The University of Toronto Students' Union (UTSU), legally known as the Students' Administrative Council of the University of Toronto, Inc., is a student advocacy group at the University of Toronto.
The Faculty of Music at the University of Toronto is one of several professional faculties at the University of Toronto.
The University of Waterloo (commonly referred to as Waterloo, UW, or UWaterloo) is a public research university with a main campus in Waterloo, Ontario.
The University of Western Australia (UWA) is a public research university in the Australian state of Western Australia.
A university press is an academic publishing house specializing in academic monographs and scholarly journals.
The University Ranking by Academic Performance, abbreviated as URAP, was developed in the Informatics Institute of Middle East Technical University.
The Province of Upper Canada (province du Haut-Canada) was a part of British Canada established in 1791 by the Kingdom of Great Britain, to govern the central third of the lands in British North America and to accommodate Loyalist refugees of the United States after the American Revolution.
Uranus is the seventh planet from the Sun.
An urban park or metropolitan park, also known as a municipal park (North America) or a public park, public open space, or municipal gardens (UK), is a park in cities and other incorporated places to offer recreation and green space to residents of, and visitors to, the municipality.
Urban studies is based on the study of the urban development of cities.
USA Football is the national governing body for amateur American football in the United States.
UTEC was a computer built at the University of Toronto (UofT) in the early 1950s.
Vaira Vīķe-Freiberga (born 1 December 1937) is a Latvian politician who served as the sixth President of Latvia and the first female President of Latvia.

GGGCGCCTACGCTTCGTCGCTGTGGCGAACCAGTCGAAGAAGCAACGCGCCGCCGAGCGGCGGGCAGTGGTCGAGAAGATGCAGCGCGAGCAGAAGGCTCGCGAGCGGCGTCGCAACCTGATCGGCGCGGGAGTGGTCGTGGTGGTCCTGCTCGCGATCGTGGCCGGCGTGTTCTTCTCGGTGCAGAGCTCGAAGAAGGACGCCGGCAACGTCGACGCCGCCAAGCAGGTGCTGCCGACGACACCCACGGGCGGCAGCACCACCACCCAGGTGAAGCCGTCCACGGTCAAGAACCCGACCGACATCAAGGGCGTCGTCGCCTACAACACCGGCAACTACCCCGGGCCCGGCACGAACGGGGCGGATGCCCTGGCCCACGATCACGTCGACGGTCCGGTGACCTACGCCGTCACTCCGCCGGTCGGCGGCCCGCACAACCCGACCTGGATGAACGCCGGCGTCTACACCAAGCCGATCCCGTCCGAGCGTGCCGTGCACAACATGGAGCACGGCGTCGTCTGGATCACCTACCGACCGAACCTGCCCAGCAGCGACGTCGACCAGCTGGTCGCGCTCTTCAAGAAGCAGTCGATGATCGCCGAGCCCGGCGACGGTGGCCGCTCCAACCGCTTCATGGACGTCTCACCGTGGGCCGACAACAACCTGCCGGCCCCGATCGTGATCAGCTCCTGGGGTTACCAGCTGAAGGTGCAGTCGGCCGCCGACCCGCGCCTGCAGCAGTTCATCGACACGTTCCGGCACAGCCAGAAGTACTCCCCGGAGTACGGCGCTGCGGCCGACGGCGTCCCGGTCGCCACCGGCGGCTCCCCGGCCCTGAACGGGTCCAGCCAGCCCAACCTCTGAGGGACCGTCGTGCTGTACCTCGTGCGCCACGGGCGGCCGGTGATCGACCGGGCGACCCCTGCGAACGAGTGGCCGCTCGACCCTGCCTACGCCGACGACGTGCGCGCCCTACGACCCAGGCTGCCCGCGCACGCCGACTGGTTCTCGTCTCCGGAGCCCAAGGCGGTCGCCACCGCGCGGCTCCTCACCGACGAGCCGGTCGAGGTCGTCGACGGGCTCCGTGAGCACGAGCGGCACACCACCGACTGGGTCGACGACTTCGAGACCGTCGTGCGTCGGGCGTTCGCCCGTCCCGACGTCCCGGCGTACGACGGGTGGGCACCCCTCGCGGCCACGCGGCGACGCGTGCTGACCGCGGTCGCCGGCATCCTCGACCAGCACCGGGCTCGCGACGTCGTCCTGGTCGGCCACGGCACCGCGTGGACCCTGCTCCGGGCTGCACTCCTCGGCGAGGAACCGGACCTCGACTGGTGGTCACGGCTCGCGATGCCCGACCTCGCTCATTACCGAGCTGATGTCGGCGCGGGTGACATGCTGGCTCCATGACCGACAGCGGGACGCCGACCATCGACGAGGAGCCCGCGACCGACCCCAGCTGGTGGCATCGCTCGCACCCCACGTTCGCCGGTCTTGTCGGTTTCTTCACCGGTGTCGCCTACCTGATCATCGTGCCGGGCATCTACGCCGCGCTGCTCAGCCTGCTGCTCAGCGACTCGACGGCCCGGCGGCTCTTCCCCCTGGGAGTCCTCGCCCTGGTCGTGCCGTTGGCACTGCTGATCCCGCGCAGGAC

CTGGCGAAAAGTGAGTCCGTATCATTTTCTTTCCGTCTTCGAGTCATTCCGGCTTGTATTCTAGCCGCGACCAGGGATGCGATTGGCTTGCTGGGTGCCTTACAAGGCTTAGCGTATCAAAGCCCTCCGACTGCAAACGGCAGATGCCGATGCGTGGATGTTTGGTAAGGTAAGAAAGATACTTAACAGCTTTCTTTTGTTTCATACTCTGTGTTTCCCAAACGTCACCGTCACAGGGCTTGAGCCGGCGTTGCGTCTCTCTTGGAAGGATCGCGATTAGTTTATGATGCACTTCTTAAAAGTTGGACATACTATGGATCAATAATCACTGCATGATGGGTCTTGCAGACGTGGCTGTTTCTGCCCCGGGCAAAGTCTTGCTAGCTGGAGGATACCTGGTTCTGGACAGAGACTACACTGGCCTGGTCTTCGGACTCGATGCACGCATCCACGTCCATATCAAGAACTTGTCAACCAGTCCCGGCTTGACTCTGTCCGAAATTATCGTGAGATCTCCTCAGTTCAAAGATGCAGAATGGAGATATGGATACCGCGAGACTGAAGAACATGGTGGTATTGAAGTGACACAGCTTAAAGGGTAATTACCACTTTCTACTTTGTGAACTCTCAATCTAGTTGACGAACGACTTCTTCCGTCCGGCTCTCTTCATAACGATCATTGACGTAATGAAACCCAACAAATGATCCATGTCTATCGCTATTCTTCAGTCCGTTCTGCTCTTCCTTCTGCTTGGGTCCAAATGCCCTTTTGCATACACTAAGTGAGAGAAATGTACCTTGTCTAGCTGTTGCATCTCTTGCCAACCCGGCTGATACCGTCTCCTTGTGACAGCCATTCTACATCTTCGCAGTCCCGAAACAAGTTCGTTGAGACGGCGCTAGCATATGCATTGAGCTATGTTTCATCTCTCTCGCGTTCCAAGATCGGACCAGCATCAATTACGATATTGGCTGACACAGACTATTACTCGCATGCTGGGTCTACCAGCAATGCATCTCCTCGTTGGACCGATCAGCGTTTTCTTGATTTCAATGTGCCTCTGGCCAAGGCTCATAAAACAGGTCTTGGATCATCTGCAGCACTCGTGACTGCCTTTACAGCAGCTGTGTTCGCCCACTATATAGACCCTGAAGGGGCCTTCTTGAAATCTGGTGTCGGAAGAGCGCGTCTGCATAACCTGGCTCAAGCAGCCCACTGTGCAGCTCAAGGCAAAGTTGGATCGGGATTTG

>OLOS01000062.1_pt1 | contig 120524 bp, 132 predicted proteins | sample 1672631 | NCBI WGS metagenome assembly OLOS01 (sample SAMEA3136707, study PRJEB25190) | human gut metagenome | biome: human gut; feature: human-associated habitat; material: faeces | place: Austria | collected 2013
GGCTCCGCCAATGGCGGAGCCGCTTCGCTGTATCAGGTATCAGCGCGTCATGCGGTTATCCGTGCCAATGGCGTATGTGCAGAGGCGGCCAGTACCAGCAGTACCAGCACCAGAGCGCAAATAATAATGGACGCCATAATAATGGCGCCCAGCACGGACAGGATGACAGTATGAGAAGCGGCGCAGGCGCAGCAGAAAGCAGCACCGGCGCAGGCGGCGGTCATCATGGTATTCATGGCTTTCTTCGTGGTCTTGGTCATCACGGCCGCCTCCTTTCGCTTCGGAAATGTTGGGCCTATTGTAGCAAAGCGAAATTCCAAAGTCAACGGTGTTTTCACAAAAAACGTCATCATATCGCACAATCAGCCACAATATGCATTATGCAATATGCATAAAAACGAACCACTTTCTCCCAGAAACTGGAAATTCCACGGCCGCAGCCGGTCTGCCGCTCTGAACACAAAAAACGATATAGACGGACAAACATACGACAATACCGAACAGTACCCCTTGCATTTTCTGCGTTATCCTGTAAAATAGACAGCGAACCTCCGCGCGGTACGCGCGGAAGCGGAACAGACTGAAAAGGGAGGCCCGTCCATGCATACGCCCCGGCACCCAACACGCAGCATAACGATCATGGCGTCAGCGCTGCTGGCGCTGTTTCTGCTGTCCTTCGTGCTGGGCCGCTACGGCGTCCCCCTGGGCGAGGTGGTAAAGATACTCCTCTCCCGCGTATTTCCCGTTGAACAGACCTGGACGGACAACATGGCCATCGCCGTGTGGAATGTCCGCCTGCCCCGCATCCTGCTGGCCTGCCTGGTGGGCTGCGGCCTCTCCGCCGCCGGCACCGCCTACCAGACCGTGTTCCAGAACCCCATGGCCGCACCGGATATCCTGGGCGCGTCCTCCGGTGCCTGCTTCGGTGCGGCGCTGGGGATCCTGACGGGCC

The Vanier Cup (Coupe Vanier) is the championship of Canadian university football.
Varsity Arena, located at 299 Bloor Street West, Toronto, Ontarioretrieved from http://rrs.osm.utoronto.ca 2007-10-22 is an arena that opened on December 17, 1926, and is primarily home to the ice hockey teams of the University of Toronto, the Varsity Blues.
Varsity Stadium is a collegiate football stadium located in Toronto, Ontario, Canada.
Vaughan (2016 population 306,233) is a city in Ontario, Canada.
Victoria University is a college of the University of Toronto, founded in 1836 and named for Queen Victoria.
Charles Vincent Massey (February 20, 1887December 30, 1967) was a Canadian lawyer and diplomat who served as the first Canadian-born Governor General of Canada, the 18th since Canadian Confederation.
Vocal jazz or jazz singing is an instrumental approach to the voice, where the singer can match the instruments in their stylistic approach to the lyrics, improvised or otherwise, or through scat singing; that is, the use of non-morphemic syllables to imitate the sound of instruments.
Voice of America (VOA) is a U.S. government-funded international radio broadcast source that serves as the United States federal government's official institution for non-military, external broadcasting.
Canadian Business Hall of Fame (2016) William Edmund "Ed" Clark (born October 10, 1947) is the former president and chief executive officer of TD Bank Group.
Wayne and Shuster were a Canadian comedy duo formed by Johnny Wayne and Frank Shuster.
Western literature, also known as European literature, is the literature written in the context of Western culture in the languages of Europe, including the ones belonging to the Indo-European language family as well as several geographically or historically related languages such as Basque and Hungarian.